By Callum McCarthy,

Arsenal’s youth team has been known as the best academy in England for almost 10 years now, and Arsene Wenger’s policy of fielding this youth team in the League Cup has now become a tradition. His counterpart Harry Redknapp was also expected to field a fresh-faced team, as seems to be the done thing with top teams in the League Cup,

As the elevens were released, a mental picture came to this reporter in the form of both managers throwing back their heads with laughter, before uttering the word “touche” from behind a cigar.

This was no youth team game — a total of 14 internationals took the field at White Hart Lane — but admittedly, it was very hard to tell.

After a scrappy opening full of nervous energy, it would be Arsenal’s Henri Lansbury to put them ahead, finishing an inch perfect Jack Wilshere cross that swept low across the six yard box, leaving the 18 year old with an easy conversion.

1-0 Arsenal, and it was almost baffling that this tally wasn’t added to within the 90 minutes of normal time.

Mar. 27, 2010 - Birmingham, West Midlands, United Kingdom England UK - epa02095364 Arsenal's Samir Nasri celebrates after scoring during the English Barclays Premier League soccer match between Birmingham City and Arsenal at St Andrews in the West Midlands of England, 27 March 2010. The match ended 1-1.

Samir Nasri (photo), Carlos Vela and Tomas Rosicky spearheaded Arsenal’s attack — a unit that looked content in each other’s company — and ultimately had Tottenham’s young defense learning lesson after lesson. The versatile midfield trio of Jack Wilshere, Denilson and Lansbury also looked at ease, each playing a clearly defined role in which they were comfortable.

Tottenham on the other hand looked reminiscent of poorly made patchwork quilt, with Wilson Palacios occupying left midfield and recent addition Sandro playing the Honduran’s favored role anchoring the centre circle. Like a tribal tattoo on a nerd, it just didn’t look quite right.

Harry Redknapp made a credible attempt to fix this situation, introducing Robbie Keane and Aaron Lennon to the fray to try and spark Tottenham’s jigsaw puzzle front line into action. Almost immediately, Tottenham had their equalizer.

Young centre-back Kyle Naughton’s stabbed pass found Robbie Keane in the D, who turned and side footed past the hapless Fabianski, who let the ball through his hands and into the net. To make matters even worse, Keane was noticeably offside — essentially gifted his goal.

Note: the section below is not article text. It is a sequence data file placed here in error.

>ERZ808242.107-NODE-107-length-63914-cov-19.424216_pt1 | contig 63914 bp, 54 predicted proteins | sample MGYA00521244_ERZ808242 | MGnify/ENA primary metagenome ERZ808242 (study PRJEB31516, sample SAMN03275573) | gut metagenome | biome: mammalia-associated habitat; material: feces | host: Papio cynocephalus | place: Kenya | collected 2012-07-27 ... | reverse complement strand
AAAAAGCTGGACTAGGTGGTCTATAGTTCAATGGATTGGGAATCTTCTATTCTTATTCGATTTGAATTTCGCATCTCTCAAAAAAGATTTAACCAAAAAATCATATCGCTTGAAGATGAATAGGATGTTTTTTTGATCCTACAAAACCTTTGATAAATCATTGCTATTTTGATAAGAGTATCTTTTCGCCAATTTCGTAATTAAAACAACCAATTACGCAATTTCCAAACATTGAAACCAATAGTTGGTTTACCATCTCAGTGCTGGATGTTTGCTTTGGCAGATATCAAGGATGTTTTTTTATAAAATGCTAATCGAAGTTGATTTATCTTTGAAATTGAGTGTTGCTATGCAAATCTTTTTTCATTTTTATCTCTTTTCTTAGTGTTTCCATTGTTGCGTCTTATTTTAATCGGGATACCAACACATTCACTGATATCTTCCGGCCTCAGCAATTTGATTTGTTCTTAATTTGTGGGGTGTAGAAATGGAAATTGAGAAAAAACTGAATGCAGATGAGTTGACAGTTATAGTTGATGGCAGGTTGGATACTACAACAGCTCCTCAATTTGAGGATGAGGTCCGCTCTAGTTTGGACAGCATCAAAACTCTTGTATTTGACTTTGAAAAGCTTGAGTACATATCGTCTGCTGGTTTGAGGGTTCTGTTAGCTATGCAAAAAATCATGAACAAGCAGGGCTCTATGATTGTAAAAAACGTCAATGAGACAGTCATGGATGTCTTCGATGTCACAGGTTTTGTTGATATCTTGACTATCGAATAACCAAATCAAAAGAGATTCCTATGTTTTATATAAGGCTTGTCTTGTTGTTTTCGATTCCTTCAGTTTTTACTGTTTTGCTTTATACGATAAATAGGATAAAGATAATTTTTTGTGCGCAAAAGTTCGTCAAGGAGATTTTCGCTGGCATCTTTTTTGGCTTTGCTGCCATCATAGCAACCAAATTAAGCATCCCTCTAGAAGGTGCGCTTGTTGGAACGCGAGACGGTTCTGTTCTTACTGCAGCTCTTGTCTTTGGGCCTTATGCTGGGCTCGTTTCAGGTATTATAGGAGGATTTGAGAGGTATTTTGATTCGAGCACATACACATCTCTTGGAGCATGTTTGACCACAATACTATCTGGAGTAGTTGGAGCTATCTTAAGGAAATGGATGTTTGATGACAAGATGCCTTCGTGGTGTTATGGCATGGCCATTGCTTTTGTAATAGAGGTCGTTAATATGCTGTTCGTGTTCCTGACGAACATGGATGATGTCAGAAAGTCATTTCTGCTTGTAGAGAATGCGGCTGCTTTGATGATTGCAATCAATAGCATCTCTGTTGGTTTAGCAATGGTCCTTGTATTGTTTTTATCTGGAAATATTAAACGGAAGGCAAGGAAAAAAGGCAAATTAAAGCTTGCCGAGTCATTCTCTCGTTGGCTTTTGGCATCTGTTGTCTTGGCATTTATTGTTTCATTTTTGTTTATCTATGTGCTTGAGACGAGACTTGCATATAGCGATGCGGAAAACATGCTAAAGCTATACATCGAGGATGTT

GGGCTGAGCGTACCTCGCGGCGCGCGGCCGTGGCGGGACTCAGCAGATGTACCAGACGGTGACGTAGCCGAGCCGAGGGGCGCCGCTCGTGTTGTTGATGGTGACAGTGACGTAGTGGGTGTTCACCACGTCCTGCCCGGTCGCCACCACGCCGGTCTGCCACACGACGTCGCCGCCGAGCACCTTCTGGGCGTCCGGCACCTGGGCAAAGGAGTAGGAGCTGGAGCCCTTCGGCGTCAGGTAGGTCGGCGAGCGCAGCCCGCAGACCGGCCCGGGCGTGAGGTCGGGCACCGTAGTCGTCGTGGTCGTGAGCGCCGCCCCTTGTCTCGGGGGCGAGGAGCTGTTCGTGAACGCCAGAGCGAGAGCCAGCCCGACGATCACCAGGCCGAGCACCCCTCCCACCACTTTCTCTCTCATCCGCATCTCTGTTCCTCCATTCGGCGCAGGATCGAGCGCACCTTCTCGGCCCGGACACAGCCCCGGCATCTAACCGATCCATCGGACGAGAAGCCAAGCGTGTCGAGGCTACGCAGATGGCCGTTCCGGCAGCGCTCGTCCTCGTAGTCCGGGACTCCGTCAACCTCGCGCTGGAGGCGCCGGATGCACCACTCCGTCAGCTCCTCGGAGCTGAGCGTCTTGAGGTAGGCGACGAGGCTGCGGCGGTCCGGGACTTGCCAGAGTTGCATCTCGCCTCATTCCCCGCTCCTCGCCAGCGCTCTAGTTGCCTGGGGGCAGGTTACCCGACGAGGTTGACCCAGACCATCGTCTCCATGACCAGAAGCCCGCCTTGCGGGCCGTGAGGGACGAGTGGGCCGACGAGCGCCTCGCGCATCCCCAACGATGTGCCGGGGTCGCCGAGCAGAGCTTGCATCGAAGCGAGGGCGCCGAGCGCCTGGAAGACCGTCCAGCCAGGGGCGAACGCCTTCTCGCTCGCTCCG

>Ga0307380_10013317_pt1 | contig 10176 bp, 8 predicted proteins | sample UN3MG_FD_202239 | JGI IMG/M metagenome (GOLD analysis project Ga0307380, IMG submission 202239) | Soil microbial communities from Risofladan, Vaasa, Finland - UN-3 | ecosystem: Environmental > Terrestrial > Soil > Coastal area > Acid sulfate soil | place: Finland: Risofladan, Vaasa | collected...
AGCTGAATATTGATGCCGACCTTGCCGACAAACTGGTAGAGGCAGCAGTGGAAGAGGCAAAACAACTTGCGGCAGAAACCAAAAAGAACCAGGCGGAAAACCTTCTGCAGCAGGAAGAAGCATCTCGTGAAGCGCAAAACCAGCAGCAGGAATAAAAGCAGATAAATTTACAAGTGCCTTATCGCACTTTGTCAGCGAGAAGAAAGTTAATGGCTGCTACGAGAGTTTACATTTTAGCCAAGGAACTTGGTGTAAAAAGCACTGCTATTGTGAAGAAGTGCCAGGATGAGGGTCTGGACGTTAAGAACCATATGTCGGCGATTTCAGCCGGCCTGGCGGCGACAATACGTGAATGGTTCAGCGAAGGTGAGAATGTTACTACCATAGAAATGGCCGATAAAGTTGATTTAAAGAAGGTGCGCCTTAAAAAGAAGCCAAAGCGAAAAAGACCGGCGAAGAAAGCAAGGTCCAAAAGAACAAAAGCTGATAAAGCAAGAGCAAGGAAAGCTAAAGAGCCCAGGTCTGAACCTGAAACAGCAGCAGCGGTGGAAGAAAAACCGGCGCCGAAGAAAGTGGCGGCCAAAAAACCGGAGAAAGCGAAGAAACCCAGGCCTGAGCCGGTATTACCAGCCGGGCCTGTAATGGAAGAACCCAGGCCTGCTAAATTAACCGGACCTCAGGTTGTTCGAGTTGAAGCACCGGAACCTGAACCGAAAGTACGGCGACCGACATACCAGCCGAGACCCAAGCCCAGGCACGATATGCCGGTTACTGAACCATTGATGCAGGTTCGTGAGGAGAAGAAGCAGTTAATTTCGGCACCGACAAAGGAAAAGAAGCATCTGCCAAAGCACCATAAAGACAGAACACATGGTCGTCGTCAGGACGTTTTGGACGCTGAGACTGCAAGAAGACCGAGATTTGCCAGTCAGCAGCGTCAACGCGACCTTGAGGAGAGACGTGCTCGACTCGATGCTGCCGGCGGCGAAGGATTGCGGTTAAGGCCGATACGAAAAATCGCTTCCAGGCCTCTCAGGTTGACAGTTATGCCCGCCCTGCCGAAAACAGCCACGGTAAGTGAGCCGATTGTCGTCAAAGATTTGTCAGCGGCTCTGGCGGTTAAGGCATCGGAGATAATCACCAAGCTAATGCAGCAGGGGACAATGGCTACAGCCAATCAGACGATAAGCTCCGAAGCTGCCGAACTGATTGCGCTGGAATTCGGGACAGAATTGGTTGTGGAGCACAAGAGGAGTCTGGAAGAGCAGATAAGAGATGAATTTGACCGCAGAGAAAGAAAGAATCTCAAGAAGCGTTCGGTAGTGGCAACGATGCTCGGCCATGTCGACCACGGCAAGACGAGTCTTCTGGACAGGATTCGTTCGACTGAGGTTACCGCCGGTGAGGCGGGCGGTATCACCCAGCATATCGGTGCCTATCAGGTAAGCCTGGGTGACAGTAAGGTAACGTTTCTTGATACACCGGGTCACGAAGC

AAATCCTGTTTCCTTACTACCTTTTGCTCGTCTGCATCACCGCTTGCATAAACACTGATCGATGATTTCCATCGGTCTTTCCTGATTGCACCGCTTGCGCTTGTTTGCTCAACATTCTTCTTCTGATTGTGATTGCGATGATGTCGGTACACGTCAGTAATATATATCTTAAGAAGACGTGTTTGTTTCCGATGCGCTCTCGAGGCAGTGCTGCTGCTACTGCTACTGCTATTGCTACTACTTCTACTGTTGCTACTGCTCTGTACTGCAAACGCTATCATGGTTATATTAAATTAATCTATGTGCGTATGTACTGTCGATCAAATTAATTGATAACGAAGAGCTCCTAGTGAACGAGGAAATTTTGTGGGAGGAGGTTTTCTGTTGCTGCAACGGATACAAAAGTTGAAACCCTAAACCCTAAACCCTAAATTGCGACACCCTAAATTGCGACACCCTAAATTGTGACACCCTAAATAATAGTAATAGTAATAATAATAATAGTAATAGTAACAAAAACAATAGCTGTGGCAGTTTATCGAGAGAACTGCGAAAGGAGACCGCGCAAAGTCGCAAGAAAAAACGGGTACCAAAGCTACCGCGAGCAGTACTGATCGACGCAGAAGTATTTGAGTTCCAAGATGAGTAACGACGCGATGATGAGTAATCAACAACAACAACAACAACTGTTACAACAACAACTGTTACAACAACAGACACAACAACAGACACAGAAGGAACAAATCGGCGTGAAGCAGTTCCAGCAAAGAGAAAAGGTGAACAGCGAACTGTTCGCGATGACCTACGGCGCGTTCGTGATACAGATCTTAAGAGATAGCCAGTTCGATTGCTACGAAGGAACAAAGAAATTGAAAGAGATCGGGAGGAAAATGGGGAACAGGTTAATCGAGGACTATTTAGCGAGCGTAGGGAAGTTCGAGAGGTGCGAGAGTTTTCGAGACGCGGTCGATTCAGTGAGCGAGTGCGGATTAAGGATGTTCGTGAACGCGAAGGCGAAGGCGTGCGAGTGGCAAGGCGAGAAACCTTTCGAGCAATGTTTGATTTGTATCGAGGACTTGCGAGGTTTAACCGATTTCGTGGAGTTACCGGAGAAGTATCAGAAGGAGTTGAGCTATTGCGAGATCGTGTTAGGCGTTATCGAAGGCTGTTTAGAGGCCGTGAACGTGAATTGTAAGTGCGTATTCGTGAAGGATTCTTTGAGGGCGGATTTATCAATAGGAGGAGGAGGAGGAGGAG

His celebration was more congruous with a 35 yarder that broke a land speed record than a goal that was essentially gold, frankincense and myrrh handed to him on a silver platter.

Disregarding all that, the game had been leveled, and calmer heads were descending on the 22 on the pitch. Carlos Vela came close twice — firstly with a 25 yard free-kick that skimmed the net — and secondly with a headed chance that should have been put away, as deep cross from Tomas Rosicky was spurned wide by the young Mexican.

Overall, the football was fast-paced and superb, but lacked incision in the final third. The introduction of Andrey Arshavin and Marouane Chamakh made some difference to Arsenal’s play, in particular their final salvo. Breaking with pace and urgency, Arsenal had a series of half chances to put the game to bed.

Denilson’s long range effort skewed hilariously wide, and two goalmouth scrambles came to nothing for Arsenal as the game moved into extra time.

Whatever was said at the break seemingly made Spurs commit footballing suicide, as two clumsy challenges later and Arsenal were 3-1 up — two Samir Nasri penalties effectively burying Spurs.

The first was Nasri’s work, cutting into the area and getting the wrong side of Bassong who stupidly made contact with the less than robust Frenchman. Nasri fell into a heap, and promptly sent Pletikosa the wrong way.

Arsenal’s second penalty was less contentious, as Marouane Chamakh’s shirt was attemptedly stolen by the tiring Steven Caulkner.

Nasri stepped up once more, and once more Pletikosa chose the wrong corner.

To finish, Andrey Arshavin’s very own brand of icing — Jack Wilshere sliding a pass through the Tottenham defense to leave the dynamic Russian to fire one across Pletikosa from 15 yards out.

Despite having goals, tidy football and a mix of youth and experience, this game was ultimately forgettable. Both sides looked happy to go home after 90 minutes, and it was Spurs who were more intent on doing so. This reporter found himself wanting the game to end as quickly as possible.

Spurs have one less competition to worry about, Arsene Wenger can wheel out the kindergarten without getting roasted, and in a very odd way, everyone wins – the sign of a failing competition.

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